But I think in terms of office work, it's certainly likely to be less than five days a week in the office, even post-pandemic. Where we land on that, I think it's going to be different by office. It's going to be different by geography. And it's going to be different by teams. Some teams need to do more work collaboratively, others can work from home a little bit more.

So we're going to learn through that over time. But I do think there will be a new normal that won't be just a return to the five days in the office anymore.

BRIAN SOZZI: Hugh, managing the PepsiCo workforce in that new normal, is that the biggest challenge for your leadership team this year?

HUGH JOHNSTON: It's certainly one of them. I mean, in a company of our size, we always have a multitude of challenges, whether it's meeting customer needs, figuring out how consumer priorities are shifting. But we maintain the number one priority that we have is ensuring the safety of our workforce and ensuring that we are providing them with what they need in order to be safe and successful in their jobs.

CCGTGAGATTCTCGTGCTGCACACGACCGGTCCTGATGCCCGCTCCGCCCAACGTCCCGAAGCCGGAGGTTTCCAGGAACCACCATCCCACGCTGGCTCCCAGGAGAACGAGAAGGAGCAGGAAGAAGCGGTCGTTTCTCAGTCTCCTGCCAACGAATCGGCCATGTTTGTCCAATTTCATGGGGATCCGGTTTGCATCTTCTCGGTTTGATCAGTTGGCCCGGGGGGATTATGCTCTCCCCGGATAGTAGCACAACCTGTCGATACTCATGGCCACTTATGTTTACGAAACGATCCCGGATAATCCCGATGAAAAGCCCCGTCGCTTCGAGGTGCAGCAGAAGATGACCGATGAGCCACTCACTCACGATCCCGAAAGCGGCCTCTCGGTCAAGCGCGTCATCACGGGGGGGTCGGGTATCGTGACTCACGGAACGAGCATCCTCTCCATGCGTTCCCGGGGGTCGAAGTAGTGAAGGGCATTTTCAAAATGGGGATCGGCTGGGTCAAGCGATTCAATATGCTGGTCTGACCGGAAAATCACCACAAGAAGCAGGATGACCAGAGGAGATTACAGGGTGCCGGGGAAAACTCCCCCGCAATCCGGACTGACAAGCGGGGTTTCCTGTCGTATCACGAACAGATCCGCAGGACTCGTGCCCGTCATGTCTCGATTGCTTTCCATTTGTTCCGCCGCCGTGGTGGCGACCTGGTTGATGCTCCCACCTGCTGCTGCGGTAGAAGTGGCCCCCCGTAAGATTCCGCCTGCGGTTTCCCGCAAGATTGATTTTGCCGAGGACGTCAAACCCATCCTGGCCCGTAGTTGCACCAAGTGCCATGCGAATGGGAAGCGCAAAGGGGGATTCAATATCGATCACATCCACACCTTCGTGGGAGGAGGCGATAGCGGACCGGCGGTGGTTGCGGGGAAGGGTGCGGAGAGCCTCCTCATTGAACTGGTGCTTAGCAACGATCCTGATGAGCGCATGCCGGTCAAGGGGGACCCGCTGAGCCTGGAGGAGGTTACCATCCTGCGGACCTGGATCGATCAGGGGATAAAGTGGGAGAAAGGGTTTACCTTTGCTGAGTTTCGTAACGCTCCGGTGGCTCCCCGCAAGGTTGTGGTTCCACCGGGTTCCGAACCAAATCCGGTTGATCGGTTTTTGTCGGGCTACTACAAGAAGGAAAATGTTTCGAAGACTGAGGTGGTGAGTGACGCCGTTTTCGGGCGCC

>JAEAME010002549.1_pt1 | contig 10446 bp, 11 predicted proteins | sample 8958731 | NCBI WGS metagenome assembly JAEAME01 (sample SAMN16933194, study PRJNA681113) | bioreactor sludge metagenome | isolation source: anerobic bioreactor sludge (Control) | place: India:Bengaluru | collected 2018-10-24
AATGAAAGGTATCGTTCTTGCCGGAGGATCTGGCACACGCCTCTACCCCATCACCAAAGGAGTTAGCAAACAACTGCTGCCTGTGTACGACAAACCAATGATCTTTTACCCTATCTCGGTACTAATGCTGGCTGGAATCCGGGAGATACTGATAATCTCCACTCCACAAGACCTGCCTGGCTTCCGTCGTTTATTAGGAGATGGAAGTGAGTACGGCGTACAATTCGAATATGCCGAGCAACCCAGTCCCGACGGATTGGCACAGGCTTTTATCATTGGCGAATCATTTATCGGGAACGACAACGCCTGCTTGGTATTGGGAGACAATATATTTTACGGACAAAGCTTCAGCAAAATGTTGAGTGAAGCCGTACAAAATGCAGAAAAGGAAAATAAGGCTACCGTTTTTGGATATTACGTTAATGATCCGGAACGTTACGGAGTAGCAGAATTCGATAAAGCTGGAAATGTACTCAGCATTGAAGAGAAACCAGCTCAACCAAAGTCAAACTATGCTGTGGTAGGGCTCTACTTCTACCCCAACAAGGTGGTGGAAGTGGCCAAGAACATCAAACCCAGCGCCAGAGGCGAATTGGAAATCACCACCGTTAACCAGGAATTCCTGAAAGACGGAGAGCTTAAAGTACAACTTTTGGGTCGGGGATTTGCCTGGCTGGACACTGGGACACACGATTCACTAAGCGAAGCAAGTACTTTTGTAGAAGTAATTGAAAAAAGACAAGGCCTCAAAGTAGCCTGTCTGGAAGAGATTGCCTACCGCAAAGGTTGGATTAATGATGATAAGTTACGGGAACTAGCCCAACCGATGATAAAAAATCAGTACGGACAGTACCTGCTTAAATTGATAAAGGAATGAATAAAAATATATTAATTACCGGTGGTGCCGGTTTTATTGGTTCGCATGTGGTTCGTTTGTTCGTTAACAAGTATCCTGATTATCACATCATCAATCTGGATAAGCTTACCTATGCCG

MYLES UDLAND: All right, Hugh Johnston is the CFO at PepsiCo. Hugh, really appreciate you taking some time to talk with us this morning. And I hope we'll be in touch in future quarters.

HUGH JOHNSTON: Thanks. It's great to be with you guys.